Indeed, science, health care and disease are now shared globally. Biomedical research is resource-intensive. Evidence gathered in one country is used in others, sometimes without adequate study. Especially for diseases in which large numbers of participants and locations are needed to answer scientific questions with statistical validity, international studies are essential. In rare diseases, it is impossible to do studies in single countries. An outstanding example is the development of arsenic trioxide for acute promyelocytic leukemia, a treatment discovered in China, studied worldwide and now benefiting patients on every continent. Regardless of economic resources, all countries should participate in joint scientific enterprises to ensure maximal benefit.

The OECD recommendations are designed to facilitate collaboration, leverage existing investments, and enable all nations to improve the health of their citizens and economies, enhancing technological development while prolonging healthier, more productive, lives.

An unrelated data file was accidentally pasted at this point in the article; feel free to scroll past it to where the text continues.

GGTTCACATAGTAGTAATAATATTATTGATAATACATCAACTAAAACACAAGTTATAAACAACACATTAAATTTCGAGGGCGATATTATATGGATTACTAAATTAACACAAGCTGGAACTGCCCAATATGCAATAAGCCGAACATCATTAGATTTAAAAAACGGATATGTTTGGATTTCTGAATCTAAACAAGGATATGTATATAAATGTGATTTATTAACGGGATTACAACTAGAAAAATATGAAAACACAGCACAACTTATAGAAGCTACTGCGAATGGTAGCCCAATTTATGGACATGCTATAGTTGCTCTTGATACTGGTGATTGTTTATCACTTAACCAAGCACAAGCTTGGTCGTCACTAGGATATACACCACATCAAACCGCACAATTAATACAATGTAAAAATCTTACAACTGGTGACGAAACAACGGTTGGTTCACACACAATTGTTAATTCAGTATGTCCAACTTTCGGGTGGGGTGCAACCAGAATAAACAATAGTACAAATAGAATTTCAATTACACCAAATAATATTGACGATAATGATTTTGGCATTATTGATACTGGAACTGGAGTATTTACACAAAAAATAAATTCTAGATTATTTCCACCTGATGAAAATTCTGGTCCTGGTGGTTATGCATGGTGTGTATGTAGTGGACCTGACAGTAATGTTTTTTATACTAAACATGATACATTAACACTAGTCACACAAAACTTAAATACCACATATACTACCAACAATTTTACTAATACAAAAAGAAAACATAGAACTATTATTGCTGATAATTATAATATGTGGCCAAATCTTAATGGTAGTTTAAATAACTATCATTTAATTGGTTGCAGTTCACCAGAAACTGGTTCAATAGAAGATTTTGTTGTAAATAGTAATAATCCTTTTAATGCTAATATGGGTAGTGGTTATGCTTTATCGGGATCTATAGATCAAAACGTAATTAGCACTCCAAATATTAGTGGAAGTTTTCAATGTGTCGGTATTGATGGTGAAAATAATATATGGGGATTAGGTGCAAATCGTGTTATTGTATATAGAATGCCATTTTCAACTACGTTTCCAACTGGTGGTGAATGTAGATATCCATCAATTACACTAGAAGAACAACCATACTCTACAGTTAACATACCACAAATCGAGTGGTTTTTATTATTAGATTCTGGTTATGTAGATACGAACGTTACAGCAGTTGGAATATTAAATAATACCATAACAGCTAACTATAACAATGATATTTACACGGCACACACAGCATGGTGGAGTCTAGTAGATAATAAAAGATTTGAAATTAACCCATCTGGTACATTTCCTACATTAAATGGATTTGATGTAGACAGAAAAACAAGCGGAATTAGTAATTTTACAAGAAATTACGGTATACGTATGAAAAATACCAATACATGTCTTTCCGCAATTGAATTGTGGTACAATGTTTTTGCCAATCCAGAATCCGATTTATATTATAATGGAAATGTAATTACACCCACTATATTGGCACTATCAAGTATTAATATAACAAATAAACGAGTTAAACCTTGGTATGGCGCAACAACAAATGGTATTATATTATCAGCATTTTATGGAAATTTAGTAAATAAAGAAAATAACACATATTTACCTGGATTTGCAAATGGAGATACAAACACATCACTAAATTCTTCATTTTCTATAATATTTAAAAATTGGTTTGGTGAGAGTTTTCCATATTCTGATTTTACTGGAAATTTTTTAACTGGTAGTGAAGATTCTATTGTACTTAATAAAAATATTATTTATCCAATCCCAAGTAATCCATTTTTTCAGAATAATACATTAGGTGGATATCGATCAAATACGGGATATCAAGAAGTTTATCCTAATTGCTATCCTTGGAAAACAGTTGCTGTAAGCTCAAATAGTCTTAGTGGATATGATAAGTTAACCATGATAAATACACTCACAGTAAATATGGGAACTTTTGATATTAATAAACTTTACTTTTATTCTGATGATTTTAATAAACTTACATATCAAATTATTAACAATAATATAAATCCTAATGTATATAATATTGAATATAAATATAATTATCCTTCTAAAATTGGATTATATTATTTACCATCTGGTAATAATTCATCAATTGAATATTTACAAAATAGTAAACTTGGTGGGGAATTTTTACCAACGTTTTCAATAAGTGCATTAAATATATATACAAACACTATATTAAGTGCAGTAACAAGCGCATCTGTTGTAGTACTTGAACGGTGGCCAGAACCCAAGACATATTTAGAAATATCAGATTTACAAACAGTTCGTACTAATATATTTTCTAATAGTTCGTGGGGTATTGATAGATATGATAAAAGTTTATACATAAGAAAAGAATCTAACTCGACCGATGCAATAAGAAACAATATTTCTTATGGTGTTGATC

References

The 2012 OECD Recommendation on the Governance of Clinical Trials and its explanatory memorandum can be found at www.oecd.org/sti/sci-tech/oecd-recommendation-governance-of-clinical-trials.pdf

See www.oecd.org/health

The Lancet 2012), The Global Burden of Disease Study 2010, December 13

National Commission for the Protection of Human Subjects of Biomedical and Behavioral Research (NCPHSBBR) (1979), “The Belmont Report: Ethical Principles and Guidelines for the Protection of Human Subjects of Research”

“The Nuremberg Code”(1949), Trials of War Criminals before the Nuremberg Military Tribunals Under Control Council Law No. 10, Vol. 2, pp. 181–182, US Government Printing Office, Washington

World Medical Association (WMA) (1964/2008), “The Declaration of Helsinki”

©OECD Observer No 294 Q1 2013